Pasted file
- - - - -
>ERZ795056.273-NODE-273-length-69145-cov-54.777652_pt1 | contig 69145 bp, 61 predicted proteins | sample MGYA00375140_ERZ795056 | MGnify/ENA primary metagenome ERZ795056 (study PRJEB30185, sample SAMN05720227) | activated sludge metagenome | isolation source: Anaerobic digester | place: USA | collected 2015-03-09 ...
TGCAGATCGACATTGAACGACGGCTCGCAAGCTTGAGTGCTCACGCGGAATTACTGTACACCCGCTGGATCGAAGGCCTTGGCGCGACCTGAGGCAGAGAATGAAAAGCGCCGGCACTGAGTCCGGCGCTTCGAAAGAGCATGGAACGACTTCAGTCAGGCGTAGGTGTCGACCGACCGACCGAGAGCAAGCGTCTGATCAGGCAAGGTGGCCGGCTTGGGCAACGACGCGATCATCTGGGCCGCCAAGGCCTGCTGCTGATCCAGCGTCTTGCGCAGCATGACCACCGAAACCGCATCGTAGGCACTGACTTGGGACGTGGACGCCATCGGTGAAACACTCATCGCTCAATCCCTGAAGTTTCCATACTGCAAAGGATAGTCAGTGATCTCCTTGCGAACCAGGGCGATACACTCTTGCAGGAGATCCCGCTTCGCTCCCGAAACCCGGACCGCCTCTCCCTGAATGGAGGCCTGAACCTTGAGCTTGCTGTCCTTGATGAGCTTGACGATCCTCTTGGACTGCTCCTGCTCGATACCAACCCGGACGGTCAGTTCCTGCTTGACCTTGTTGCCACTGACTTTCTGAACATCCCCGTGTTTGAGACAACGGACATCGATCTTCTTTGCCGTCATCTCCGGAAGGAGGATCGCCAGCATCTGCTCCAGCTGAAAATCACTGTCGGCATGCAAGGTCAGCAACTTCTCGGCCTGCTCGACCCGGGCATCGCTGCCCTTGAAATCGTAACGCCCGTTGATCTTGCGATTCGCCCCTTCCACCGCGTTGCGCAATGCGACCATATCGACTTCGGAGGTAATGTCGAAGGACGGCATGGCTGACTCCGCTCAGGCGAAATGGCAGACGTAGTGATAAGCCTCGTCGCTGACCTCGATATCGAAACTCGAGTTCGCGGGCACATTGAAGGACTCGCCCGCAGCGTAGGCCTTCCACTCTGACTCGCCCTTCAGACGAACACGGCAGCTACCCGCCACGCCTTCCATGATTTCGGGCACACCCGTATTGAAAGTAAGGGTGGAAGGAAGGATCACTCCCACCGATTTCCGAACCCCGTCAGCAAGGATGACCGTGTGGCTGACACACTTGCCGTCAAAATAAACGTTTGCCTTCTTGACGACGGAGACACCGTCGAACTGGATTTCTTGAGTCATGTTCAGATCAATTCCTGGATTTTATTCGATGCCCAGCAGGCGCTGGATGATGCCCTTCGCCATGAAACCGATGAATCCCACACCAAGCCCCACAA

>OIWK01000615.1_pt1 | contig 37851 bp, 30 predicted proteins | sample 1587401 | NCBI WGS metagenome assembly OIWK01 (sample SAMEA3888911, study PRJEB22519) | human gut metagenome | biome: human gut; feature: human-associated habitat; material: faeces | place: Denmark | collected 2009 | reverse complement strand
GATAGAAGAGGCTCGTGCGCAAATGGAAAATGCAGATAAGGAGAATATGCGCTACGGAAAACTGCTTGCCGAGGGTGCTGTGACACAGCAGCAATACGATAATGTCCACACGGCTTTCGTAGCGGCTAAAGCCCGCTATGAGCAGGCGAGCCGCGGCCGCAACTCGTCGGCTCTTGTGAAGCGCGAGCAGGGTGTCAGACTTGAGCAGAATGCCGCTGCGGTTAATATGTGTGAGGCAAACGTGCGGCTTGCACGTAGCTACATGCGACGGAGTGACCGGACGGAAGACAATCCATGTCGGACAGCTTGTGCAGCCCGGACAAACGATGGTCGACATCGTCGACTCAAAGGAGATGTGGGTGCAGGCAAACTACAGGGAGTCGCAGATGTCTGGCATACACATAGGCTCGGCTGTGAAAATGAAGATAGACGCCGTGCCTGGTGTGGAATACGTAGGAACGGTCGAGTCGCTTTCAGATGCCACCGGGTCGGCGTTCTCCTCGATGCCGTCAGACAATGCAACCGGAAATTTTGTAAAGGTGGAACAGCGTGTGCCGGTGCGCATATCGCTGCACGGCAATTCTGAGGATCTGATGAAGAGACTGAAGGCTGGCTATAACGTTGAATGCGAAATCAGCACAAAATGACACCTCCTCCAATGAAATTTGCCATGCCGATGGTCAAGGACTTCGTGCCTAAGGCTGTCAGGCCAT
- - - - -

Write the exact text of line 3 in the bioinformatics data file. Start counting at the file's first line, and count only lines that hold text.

>OIWK01000615.1_pt1 | contig 37851 bp, 30 predicted proteins | sample 1587401 | NCBI WGS metagenome assembly OIWK01 (sample SAMEA3888911, study PRJEB22519) | human gut metagenome | biome: human gut; feature: human-associated habitat; material: faeces | place: Denmark | collected 2009 | reverse complement strand